Chloramine FAQ's

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Converting to Chloramine?

As the City of Richmond prepares for Surface Water Blending, the disinfection process of water treatment will also change. This change from chlorine to chloramines is necessary as Richmond transitions to the use of legislatively mandated surface water. Chloramine is a better choice as a final disinfectant than chlorine alone because chloramine produces lower levels of disinfectant by-products like trihalomethanes, suspected carcinogens that form when chlorine mixes with natural organic substances in water. The conversion will enable the City of Richmond to comply with more stringent regulatory standards. Chloramine is more stable than chlorine and lasts longer in the distribution system. This provides increased protection from bacterial and viral contamination.

What is chloramine?

Chloramine is a disinfectant used in drinking water to remove bacteria and viruses. It consists of chlorine and ammonia.

When will the conversion occur?

The City of Richmond plans to begin using chloramines to disinfect its public drinking water in September of 2017.

How can I remove chloramine from my water?

Chloramine cannot be removed by boiling water, adding salt, or letting water stand still. Treatment devices to reduce chloramine levels are available. These devices should be independently tested and specifically certified to reduce chloramine. Although home filtration systems will reduce the level of chloramine from water, it will not remove it completely.

What types of businesses will be affected?

Businesses using highly processed water may be affected. Types of businesses may include: laboratories, microchip manufacturers, biotech companies, soft drink bottlers, photography labs, or restaurants or seafood suppliers with fish tanks. Businesses should contact a water treatment professional or an equipment supplier to review their treatment process.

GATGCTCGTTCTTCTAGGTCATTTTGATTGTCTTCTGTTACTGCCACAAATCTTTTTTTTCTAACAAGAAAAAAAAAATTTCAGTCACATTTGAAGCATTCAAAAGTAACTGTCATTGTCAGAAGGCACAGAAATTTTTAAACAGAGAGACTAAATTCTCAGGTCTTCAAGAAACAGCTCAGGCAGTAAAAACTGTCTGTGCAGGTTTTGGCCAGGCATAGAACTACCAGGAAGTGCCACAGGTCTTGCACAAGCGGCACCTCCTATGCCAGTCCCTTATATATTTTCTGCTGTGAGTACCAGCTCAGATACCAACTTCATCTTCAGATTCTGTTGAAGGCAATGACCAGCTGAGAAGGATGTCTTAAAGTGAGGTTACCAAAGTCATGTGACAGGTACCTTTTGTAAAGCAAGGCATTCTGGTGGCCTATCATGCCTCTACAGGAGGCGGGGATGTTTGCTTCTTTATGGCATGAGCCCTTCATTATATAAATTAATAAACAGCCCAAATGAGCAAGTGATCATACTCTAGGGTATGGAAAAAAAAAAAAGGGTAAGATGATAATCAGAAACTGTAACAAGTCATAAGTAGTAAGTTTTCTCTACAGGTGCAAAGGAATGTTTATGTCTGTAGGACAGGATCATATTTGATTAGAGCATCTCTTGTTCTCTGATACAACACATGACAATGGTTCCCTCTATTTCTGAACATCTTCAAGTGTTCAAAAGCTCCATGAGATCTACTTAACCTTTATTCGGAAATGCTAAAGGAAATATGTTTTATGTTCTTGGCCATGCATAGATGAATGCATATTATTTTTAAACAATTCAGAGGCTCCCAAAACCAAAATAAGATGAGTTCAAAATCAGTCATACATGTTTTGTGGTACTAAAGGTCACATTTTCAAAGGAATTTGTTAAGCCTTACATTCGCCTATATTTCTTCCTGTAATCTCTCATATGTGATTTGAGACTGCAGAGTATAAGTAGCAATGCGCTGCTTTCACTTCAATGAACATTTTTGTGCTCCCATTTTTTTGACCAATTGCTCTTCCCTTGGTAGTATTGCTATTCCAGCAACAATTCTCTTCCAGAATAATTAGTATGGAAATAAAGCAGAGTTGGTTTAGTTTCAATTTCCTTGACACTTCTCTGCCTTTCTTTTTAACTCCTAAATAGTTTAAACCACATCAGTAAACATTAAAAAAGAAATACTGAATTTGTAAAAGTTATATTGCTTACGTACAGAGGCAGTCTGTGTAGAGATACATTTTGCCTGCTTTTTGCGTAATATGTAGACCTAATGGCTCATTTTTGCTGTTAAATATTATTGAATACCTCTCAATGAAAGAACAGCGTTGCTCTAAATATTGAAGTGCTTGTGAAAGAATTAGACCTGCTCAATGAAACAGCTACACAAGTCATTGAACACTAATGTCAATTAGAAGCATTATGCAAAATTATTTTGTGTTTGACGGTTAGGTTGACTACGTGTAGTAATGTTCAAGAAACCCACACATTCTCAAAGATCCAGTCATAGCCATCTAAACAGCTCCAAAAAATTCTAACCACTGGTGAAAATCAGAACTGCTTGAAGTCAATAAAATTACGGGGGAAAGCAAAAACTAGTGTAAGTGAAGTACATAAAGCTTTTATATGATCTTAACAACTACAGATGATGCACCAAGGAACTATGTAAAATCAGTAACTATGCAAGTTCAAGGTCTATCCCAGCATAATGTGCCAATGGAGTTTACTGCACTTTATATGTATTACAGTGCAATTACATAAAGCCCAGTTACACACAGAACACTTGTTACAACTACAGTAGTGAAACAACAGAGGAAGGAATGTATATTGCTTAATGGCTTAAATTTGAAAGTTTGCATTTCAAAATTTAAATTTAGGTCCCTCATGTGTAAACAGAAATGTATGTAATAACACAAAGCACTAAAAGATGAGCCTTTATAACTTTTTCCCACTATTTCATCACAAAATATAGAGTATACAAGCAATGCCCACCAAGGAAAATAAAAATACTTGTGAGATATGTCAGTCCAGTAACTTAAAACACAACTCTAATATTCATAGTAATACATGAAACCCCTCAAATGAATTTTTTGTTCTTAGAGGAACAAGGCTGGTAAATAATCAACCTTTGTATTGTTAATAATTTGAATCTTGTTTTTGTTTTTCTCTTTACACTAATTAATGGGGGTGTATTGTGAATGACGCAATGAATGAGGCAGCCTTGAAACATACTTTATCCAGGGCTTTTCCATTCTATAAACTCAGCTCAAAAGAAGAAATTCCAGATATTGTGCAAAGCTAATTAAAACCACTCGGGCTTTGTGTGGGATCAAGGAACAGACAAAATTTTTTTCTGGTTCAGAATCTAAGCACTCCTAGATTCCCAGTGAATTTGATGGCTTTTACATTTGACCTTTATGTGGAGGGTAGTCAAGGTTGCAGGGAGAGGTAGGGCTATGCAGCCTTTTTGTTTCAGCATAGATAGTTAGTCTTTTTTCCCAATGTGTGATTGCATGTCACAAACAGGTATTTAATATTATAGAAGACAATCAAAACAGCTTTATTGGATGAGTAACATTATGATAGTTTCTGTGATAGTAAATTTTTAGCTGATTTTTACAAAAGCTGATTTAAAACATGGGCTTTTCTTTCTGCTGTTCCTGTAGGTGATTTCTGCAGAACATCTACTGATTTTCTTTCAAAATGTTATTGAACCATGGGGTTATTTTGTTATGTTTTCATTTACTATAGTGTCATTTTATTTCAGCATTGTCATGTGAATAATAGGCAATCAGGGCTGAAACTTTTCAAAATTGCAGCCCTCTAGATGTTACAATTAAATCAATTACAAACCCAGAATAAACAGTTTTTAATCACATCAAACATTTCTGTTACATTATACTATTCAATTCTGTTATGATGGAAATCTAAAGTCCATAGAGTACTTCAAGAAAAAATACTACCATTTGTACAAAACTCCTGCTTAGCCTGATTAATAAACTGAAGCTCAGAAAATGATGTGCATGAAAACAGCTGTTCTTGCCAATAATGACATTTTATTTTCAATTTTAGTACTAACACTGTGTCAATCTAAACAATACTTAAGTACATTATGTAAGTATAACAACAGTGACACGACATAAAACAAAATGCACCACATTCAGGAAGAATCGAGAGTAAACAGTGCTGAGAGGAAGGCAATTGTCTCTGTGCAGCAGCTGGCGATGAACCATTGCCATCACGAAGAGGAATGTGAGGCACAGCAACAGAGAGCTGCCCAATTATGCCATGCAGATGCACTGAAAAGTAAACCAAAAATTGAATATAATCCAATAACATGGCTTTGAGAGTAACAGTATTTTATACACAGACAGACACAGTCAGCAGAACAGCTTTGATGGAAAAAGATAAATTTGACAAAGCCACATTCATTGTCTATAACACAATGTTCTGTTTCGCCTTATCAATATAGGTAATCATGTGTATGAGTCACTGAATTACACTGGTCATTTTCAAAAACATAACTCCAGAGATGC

Why is chloramine harmful for fish and amphibians?

Fish and some amphibians and reptiles pass water through their gills directly into the bloodstream. Like chlorine, chloraminated water can do harm if passed directly into the bloodstream. Pet owners should visit local pet stores and pet suppliers for dechloramination products and instructions.

What types of special precautions do kidney dialysis patients have to take?

Chloramines, like chlorine, must be removed from the water before it can be used in kidney dialysis machines. Kidney dialysis patients should contact their physician or local kidney dialysis center for guidance on modifications to dialysis machines and procedures. Medical centers that perform dialysis are responsible for purifying the water that enters the dialysis machines. Kidney dialysis patients can still bathe, drink and cook with chloraminated water. The digestive process neutralizes the chloramines before they reach the bloodstream. It’s only when water interacts directly in the blood stream, as in dialysis, that chloramines must be removed.